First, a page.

AEROPIX has been in the aerial photography profession for over almost half a century. Over the years, often through trial and error, we have learned a lot of techniques, tricks and tips to taking aerial photos. We learn from experiences, and have perfected the art and business of aerial photography. This page is offered as a service of AEROPIX to help the enterprising aerial photographer in the art and business of aerial photography.
The airplane should serve as a platform from which a somewhat-knowledgeable photographer works. A prerequisite is having the basic skills of photography. It is impractical to learn the basic techniques of photography while flying, the basics are best learned on the ground. For the photographer interested taking aerial photos, here are some of our lessons learned. Your feedback is most welcome.
Frame and compose the picture properly as you are taking it. Vertical components in your subject must align to the frame. What would seem to be obvious, gets overlooked. Compose (or crop) your subject so that vertical objects appear vertical in the final product. This means vertical references, like edges of buildings, trees, flag-poles, etc. must be parallel to the vertical edge of the photo. Such references are ‘givens’ and must be relied on. Do not fall into the trap of composing or cropping for only an aesthetic balance, or using the horizon as horizontal reference. If due to the aperture, your subject has conflicting references, then pick the middle ground.
Aerial Photography too has its ups and downs. Your camera, especially being in an aircraft, is subject to movements and vibrations which can make your photos blurry. Some aerial photographers use a gyroscope-based stabilizer. These units can be expensive. We have good luck with a home-made version. Ours is based on a steel weight such as an auto-body shop dolly used in the process of banging out dents. It is a two-pound palm-sized weight. It is contoured to fit in your hand, but is flat on one side. (If you were banging out small dents in a car, the flat side might go right up against the inside of the dent you were banging out.) To this flat side we weld a quarter-inch thread. This thread would be screwed into the base of the camera (just as you would the thread found on the base of a tripod). This weight, attached to the camera, adds mass, and will absorb vibrations and movements. This is needed because cameras have become lighter and more susceptible to movement in an airplane. By minimizing movement and vibration, you minimize blur in your photos.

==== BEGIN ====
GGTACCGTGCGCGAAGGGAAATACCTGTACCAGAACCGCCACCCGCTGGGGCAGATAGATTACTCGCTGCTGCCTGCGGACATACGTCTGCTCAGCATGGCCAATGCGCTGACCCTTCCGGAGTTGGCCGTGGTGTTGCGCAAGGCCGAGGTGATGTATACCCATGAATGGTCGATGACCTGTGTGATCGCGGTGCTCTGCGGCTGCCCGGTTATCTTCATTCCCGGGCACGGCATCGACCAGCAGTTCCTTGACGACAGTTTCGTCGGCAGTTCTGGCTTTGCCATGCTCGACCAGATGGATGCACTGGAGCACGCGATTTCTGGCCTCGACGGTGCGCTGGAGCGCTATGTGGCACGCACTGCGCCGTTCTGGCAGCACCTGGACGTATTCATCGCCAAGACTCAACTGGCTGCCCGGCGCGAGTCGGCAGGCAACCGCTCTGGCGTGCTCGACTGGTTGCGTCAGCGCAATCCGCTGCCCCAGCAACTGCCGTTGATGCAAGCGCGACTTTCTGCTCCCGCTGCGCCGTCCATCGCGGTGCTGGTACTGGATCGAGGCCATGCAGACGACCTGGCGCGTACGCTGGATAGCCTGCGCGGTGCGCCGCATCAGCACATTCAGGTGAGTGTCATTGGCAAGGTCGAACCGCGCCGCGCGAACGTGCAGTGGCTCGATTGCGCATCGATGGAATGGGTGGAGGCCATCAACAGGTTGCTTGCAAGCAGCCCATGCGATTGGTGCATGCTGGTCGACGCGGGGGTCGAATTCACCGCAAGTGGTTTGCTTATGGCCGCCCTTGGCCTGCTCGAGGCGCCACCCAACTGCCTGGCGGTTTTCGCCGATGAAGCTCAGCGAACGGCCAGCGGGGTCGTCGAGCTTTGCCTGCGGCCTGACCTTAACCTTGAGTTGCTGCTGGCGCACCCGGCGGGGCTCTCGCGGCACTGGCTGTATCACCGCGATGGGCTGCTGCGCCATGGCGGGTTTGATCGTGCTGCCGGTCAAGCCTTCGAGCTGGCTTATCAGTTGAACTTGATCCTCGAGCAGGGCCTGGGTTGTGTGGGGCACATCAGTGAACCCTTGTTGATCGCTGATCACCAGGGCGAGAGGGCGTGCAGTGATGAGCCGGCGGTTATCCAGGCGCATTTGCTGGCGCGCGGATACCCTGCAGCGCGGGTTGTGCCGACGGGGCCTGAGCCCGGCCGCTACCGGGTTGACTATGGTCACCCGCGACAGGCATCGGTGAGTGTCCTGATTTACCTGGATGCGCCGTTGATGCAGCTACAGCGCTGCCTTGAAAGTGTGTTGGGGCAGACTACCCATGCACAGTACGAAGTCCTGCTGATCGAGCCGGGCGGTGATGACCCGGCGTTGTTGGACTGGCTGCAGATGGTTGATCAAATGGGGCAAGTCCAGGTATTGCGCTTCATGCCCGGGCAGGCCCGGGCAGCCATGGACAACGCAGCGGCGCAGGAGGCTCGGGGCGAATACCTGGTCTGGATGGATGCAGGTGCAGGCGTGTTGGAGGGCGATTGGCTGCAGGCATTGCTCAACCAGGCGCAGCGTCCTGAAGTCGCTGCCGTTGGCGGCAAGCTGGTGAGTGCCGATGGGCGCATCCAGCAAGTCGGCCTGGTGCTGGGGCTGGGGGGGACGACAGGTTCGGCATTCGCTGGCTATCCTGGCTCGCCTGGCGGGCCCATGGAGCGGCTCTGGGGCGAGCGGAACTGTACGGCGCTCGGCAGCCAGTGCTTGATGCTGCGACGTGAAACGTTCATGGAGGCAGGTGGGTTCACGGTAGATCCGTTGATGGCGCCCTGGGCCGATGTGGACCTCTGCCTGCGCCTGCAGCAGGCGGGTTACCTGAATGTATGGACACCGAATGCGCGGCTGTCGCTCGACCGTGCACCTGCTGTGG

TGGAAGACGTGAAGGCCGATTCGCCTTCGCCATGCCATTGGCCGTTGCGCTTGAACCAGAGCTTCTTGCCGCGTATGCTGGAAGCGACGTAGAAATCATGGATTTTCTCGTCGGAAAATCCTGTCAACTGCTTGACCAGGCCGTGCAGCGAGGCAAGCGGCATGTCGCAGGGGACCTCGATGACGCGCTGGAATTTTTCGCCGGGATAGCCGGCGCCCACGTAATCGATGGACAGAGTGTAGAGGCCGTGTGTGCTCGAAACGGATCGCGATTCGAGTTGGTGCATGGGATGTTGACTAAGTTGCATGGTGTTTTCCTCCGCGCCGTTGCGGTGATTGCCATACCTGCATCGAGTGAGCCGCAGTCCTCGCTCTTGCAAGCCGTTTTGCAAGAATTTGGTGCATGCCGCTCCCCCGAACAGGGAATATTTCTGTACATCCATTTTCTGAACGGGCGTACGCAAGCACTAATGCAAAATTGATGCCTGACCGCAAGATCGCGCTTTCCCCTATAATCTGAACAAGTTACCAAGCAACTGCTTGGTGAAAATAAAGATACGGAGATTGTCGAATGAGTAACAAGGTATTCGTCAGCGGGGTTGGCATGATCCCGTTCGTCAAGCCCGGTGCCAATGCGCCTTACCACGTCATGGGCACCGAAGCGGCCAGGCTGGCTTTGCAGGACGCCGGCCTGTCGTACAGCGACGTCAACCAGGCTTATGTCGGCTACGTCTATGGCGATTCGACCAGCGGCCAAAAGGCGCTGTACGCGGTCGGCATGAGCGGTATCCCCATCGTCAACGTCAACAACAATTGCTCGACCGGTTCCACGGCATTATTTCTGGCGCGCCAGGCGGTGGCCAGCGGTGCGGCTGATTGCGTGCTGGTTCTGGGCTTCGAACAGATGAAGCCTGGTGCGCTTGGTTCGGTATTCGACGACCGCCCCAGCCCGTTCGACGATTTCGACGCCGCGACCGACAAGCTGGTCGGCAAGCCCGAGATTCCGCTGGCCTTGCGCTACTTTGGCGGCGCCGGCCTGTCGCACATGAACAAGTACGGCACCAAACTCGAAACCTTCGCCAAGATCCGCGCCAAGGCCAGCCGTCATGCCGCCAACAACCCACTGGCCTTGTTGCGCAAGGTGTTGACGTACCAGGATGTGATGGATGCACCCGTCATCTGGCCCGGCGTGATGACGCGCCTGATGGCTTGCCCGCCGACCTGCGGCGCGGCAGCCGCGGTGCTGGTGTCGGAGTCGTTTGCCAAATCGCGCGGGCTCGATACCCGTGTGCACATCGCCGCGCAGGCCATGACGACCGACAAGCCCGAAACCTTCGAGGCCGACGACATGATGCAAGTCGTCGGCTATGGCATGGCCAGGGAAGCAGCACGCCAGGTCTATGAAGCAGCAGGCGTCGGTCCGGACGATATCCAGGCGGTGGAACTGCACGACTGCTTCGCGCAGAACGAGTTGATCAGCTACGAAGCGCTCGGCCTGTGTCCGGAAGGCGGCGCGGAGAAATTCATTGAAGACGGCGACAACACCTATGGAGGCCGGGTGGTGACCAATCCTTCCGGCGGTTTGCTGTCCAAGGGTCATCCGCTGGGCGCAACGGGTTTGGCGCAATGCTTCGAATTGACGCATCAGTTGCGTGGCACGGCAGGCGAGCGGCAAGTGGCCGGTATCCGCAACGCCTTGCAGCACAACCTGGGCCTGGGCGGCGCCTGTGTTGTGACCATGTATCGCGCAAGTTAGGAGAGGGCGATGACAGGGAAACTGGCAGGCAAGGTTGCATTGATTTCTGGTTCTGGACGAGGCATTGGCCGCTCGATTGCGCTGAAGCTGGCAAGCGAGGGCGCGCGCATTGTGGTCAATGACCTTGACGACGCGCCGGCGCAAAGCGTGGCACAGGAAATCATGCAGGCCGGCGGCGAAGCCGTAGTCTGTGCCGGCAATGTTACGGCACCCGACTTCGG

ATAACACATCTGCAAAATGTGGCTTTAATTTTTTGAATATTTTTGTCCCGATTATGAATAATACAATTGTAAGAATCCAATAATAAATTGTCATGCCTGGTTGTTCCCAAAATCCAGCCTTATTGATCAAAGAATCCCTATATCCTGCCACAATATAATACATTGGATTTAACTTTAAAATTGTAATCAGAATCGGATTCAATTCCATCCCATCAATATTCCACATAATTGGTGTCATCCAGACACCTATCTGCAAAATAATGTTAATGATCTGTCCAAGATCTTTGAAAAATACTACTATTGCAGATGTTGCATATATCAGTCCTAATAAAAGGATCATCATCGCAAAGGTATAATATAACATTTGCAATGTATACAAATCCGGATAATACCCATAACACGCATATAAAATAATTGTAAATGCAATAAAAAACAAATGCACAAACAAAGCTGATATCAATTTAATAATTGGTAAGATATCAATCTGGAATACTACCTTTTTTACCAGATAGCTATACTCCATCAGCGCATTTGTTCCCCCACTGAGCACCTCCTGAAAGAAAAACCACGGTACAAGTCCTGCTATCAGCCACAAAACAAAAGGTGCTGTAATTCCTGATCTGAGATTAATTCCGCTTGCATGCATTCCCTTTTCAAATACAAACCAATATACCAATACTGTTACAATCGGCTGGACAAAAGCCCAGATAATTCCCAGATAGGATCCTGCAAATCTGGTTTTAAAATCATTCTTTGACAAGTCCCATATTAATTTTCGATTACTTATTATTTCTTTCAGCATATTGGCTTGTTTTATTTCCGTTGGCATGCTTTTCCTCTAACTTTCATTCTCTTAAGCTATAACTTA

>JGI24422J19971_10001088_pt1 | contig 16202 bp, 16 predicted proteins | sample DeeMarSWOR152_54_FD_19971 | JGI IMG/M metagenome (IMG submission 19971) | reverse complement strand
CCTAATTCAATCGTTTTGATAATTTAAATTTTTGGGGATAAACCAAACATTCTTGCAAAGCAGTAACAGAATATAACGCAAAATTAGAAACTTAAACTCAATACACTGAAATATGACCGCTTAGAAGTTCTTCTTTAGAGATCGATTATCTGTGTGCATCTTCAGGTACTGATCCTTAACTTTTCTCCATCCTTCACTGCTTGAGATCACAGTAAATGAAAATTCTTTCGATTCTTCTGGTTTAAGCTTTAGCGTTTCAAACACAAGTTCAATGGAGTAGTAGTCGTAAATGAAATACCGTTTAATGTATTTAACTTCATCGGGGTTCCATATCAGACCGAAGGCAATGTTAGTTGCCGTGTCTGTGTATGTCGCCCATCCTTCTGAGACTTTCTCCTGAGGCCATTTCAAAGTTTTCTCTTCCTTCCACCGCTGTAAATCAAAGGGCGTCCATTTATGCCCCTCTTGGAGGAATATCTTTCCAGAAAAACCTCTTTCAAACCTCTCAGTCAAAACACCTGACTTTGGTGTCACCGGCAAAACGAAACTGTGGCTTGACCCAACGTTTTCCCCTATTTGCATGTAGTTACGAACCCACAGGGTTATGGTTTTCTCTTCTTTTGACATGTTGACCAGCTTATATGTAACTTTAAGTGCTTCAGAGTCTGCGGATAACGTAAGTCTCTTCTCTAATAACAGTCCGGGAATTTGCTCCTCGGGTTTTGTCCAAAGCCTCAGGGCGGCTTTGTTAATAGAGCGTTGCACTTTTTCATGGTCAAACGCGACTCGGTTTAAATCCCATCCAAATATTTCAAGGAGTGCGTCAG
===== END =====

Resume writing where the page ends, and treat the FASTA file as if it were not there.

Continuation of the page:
While one might believe that photography is seasonal, it is not. It is just that each season introduces different variables into the mix. The higher, brighter sun in Summer allows the use of finer grain film. This, in turn, allows you to shoot at faster speeds. Wintertime, for example, when the sun is lower, a faster film with a coarser grain film needs to be used.
Always prepare for the unexpected. Always bring more than one camera with you, even if you are only shooting one format. Anticipate an equipment failure and be prepared with a second camera loaded and ready to go. Also, anticipate different weather from your take-off position to your shoot site. You may take-off with no overcast, and may find clouds are casting undesirable shadows on your subject. Sometimes you may just go to check out the condition and you may find that you’ll have to do the shoot at another time. Humidity can ruin your shoot too, haze and mist can obscure your subject. In our equipment discussion, the use of filters is discussed in detail.
It’s a good idea to having a camera with you whenever you fly. This way you’ll be in a position to capture unforeseen events, like accidents and fires. A lawyer, for an injured party, for example, might be interested in purchasing photos documenting an accident.
Just as much as a ground photo, your work should be aesthetically pleasing. Balloons are always awesome, and are a favorite shoot from the air too.
Take a lot of photos of your subject.
Take shots from various directions and various angles. You can always weed out what you do not want later. Pleasantly surprise your customer with more shots than he or she expected.
In this subject, Longmeadow Condominiums, in Milford, this view looking southeast emphasises the complex’ proximity to the beach and Long Island Sound.
Just a slightly different view, looking southwest changes the emphasis. The shopping plazas are introduced.
Same subject as above, just a slightly different view.
Prepare your subject, whenever possible. For example, if you are going to be taking a picture of a home, the property should be tidy. Are there toys or junk in the yard? Laundry on the line? Such things are not unobtrusive and can take away from the picture. Are you taking a photo of a business? Typically a business will be look better with cars in the parking lot. So, you may not be able to do the shoot on a Sunday. Never shoot with the sun directly behind you, the picture will look flat. To avoid this problem, utilize shadows. Shadows provide contrast and depth to the photo. Plan the side of the subject that will be in the front, ideally you will not want this side in a shadow.
For more information…
- Cameras and Film of AEROPIX Lots of valuable pointers. We’re always learning ourselves.
- Some books on basic photography:
- How to Take Good Pictures : A Photo Guide by Kodak To buy or learn more about this book.
- The Basic Book of Photography by Tom Grimm (Photographer), Michele Grimm, Cindy King (Illustrator) To buy or learn more about this book.
- John Hedgecoe’s Complete Guide to Photography : A Step-By-Step Course from the World’s Best-Selling Photographer. By John Hedgecoe To buy or learn more about this book.